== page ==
Swede Pernilla Sjoholm, who transferred money to an ING bank account at the request of a fraudster whom she met on the dating platform Tinder, will not receive compensation from the bank. On Monday, the judge ruled that ING was not responsible because the bank had “made sufficient investigations”. Schoholm requested €32,000 in compensation from ING, because it felt the bank had failed to fulfill its duty of care.
In November 2018, Sjoholm transferred a total of about 32,000 euros to the ING bank account of a woman – it later turned out that she was picking up cats from her scammer. She demanded compensation in the same amount, because ING would have known a fraudster was involved when she was still ignorant of the matter herself. ING states that the account holder was only seen as a potential victim and not an accomplice of the scammer. The judge disagreed with Sjöholm and ruled that at the time Sjöholm made the payment, “ING did not know that the payment account (…) was being used for fraudulent purposes”.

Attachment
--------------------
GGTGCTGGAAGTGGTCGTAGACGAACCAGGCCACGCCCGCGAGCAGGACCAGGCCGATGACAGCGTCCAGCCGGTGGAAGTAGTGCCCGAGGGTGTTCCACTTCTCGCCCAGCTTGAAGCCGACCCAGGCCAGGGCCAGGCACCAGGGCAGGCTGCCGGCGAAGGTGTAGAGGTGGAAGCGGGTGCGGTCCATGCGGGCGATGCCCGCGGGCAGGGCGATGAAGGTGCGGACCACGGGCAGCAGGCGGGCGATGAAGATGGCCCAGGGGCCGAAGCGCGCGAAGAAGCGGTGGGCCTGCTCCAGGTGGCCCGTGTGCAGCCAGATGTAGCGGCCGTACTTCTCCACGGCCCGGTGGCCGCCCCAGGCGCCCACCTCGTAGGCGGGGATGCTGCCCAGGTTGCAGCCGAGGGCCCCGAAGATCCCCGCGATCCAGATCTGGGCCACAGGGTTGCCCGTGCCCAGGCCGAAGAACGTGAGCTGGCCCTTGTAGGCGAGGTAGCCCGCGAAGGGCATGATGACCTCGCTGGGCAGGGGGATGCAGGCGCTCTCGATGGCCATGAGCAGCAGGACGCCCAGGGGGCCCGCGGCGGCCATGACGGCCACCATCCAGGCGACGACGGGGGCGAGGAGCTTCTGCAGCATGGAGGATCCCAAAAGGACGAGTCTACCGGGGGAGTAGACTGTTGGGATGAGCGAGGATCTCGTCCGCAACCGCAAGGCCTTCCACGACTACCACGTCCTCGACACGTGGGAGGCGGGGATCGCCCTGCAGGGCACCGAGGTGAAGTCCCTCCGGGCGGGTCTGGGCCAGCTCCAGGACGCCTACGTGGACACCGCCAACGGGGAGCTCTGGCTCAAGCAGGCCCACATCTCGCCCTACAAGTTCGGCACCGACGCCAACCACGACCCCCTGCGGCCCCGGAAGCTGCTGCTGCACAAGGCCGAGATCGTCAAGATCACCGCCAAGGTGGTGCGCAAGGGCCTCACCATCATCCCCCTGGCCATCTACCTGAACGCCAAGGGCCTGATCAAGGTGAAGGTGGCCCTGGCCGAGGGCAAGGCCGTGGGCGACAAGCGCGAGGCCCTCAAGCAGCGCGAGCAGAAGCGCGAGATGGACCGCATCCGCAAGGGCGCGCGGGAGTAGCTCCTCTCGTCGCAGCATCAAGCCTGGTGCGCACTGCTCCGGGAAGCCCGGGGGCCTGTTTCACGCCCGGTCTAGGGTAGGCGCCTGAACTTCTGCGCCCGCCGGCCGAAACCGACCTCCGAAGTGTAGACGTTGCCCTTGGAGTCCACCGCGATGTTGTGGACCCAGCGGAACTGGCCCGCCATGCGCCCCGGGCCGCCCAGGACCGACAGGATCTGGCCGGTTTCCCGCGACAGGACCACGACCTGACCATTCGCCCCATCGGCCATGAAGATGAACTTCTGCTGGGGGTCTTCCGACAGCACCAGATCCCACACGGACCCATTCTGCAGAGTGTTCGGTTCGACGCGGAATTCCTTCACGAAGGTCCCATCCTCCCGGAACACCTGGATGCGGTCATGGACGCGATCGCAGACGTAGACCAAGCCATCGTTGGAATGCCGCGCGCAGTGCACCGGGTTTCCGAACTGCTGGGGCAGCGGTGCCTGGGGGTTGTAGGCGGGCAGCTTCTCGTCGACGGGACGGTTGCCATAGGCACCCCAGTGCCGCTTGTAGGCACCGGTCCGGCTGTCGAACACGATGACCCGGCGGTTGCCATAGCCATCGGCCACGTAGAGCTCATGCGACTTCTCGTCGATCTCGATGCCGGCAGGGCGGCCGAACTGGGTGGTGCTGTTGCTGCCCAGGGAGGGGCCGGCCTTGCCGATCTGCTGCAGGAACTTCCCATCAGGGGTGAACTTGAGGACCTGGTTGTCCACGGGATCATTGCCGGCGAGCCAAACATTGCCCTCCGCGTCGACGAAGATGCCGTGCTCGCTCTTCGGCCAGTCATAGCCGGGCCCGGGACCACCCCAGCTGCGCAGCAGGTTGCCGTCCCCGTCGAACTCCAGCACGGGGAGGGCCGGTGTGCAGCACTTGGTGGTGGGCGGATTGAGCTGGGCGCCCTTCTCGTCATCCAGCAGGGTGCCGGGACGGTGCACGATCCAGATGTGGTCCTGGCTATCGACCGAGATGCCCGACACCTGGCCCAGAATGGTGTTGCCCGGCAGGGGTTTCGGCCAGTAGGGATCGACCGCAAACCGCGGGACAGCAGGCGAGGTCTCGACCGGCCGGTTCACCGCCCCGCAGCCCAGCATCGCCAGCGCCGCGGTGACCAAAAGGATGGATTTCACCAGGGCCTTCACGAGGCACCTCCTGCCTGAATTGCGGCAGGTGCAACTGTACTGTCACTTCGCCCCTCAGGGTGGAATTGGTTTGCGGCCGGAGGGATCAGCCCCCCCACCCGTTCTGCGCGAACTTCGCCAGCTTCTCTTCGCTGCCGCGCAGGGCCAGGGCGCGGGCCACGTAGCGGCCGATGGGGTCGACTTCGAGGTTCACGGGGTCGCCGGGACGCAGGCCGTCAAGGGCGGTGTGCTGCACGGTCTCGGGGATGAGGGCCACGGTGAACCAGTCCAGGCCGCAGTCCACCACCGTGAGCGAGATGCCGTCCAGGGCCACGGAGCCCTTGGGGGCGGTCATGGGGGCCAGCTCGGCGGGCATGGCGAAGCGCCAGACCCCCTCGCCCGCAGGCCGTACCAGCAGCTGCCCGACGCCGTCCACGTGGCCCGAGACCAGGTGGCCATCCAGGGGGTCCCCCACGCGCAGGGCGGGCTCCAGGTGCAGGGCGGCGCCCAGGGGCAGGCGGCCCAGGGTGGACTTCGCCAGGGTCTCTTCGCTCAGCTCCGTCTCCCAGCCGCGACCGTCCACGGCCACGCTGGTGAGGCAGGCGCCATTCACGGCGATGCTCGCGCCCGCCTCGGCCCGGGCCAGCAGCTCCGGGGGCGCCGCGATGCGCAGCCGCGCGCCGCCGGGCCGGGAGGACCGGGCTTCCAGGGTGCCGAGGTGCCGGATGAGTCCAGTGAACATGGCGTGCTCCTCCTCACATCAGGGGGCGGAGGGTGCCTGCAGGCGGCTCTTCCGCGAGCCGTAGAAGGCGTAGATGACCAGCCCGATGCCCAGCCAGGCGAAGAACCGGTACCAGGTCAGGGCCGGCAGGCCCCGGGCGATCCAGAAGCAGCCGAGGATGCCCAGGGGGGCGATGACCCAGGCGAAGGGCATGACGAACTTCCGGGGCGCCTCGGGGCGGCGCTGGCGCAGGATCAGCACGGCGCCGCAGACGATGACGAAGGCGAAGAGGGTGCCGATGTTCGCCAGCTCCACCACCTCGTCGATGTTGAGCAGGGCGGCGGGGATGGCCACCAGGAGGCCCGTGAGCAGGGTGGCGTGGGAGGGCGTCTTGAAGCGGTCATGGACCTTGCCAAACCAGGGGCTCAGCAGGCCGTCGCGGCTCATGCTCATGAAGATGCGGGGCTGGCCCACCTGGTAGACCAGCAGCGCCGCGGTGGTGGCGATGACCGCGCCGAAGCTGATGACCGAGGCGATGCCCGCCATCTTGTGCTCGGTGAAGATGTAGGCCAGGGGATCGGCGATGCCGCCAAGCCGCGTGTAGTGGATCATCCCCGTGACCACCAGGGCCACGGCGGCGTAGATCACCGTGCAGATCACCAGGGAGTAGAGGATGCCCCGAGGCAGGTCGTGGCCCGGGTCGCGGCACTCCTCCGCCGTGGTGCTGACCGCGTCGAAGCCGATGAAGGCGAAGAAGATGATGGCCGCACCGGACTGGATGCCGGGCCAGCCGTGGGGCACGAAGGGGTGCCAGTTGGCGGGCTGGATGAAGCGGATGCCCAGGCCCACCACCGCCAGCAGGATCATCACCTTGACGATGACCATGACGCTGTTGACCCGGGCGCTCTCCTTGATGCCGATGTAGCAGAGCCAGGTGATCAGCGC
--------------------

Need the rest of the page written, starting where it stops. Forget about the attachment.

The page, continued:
The fraudster’s practices became known in the Netflix documentary Tinder scammer. It shows how the Israeli Shimon Hayut introduced himself to his dating partners as Simon Leviev, the son of a very wealthy diamond dealer. In the series, three women – in addition to Shjoholm also the Norwegian Cecily Velhoy and the Dutchman Aileen Charlotte – transfer large sums of money to him, because he tells them that his life will be in danger. Last year, the court had already ruled against Charlotte Dutch when she demanded damages. This case is still under appeal.
Dating fraud is a problem that mainly affects divorcees, mostly women, and widows. The total amounts associated with fraud have risen sharply in the Netherlands in recent years. In 2021, the amount was about seven million euros, while in 2020 about four million euros were defrauded, according to figures from the fraud help desk.
Read also: Simon was not a generous and wealthy businessman, but dating fraud is also more common in the Netherlands
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